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Eugene J. Boesch, PhD will present a lecture that examines Native American cultures and adaptations in the southeastern New York region from the area's earliest occupation by humans, at least 13,000 years ago, to the period of initial European exploration. Understanding Past Native American Cultures in the Hudson Valley Through Archaeology, the program will also include a display of artifacts. The program is of particularly broad interest in Orange County because the Lenape Native Americans lived in the Newburgh – Cornwall area and environs.

Changing climate and environmental settings over that time, particularly the end of the last ice age and the appearance of an essentially modern climate, as well as population movements, resulted in the development of many prehistoric cultures and diverse life ways. Archaeologists refer to these specific timeframes as the Paleo-Indian (11,000 - 6,500 BC), Archaic (6,500 - 1,000 BC), Woodland (1,000 BC - AD 1,500), and Euro-American Contact periods (AD 1,500 - 1,650). Dr. Boesch will also have a question and answer discussion period during the presentation.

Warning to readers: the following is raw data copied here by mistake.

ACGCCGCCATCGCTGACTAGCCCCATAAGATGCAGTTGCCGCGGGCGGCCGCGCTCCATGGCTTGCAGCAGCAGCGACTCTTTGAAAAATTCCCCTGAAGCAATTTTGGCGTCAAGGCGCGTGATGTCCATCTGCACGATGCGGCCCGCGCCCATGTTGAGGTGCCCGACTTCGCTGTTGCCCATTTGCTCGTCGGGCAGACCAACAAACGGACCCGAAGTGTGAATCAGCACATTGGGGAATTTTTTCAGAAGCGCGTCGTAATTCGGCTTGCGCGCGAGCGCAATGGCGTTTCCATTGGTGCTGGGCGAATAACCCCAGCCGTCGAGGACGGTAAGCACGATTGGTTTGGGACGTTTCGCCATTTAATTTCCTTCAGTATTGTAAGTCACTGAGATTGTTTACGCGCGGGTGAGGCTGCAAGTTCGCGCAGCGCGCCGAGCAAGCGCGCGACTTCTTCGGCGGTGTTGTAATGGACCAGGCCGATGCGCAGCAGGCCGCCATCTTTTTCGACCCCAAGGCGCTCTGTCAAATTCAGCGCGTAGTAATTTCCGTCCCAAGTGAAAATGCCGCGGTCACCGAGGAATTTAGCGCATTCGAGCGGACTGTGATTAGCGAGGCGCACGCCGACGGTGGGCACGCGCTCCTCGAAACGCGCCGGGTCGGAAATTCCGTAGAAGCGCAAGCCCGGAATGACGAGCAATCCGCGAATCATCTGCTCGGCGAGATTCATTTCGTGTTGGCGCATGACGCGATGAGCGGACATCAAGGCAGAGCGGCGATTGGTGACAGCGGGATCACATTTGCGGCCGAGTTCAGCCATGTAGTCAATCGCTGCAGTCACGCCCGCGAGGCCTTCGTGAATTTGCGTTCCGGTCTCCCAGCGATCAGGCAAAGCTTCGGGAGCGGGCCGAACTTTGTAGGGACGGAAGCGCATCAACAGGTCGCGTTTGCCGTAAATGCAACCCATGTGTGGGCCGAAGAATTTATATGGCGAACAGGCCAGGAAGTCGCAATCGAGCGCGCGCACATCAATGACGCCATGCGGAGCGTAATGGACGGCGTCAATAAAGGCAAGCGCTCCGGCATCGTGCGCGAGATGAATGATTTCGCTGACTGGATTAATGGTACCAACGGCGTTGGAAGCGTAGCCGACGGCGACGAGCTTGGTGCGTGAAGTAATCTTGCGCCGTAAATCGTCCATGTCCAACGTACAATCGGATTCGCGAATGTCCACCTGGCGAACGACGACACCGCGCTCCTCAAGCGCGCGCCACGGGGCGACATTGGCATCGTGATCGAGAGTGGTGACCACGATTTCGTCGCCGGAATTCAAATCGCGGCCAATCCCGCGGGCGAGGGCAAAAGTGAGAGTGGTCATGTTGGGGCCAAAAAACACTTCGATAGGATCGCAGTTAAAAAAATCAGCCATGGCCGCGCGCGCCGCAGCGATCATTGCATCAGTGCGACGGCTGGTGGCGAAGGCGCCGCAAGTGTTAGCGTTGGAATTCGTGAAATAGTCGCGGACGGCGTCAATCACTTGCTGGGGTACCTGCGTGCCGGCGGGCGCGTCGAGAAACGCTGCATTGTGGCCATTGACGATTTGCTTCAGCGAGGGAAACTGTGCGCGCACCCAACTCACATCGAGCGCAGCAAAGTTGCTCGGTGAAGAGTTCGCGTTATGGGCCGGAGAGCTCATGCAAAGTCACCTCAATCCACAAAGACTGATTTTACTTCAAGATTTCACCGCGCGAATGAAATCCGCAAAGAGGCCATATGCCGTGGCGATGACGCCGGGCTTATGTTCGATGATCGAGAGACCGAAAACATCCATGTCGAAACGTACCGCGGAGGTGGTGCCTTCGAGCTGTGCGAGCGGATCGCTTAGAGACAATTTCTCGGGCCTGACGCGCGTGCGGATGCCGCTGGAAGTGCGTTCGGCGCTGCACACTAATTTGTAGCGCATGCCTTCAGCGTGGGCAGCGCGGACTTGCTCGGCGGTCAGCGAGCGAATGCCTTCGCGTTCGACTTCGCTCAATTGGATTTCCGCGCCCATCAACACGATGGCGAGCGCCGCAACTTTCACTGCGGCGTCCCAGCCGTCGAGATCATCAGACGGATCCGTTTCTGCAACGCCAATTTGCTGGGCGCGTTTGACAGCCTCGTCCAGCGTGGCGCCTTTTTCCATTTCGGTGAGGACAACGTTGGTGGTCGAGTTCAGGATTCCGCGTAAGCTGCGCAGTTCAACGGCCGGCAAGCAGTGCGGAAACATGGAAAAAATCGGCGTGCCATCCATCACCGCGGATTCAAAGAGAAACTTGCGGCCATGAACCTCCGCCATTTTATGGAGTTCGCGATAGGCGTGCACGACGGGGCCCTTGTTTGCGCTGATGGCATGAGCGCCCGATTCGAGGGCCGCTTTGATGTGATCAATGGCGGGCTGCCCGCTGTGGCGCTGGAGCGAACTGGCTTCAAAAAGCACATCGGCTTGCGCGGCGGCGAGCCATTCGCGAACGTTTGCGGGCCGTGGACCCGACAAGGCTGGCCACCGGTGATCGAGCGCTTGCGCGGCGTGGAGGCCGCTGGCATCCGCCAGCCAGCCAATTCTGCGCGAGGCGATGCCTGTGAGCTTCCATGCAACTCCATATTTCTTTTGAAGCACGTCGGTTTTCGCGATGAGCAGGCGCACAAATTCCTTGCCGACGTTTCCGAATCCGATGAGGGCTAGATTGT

Dr. Boesch is a senior archaeologist in Historic Preservation and Archaeology. He received a PhD in Anthropology from New York University, specializing in Native American cultures and adaptations in the Eastern Woodlands of North America.

This lecture presentation is sponsored by the New York Council for the Humanities, Speakers in the Humanities and is part of the Cultural Affairs lecture series. It is free and open to the public. Questions may be directed to [masked] or [masked]/4891. Check out website

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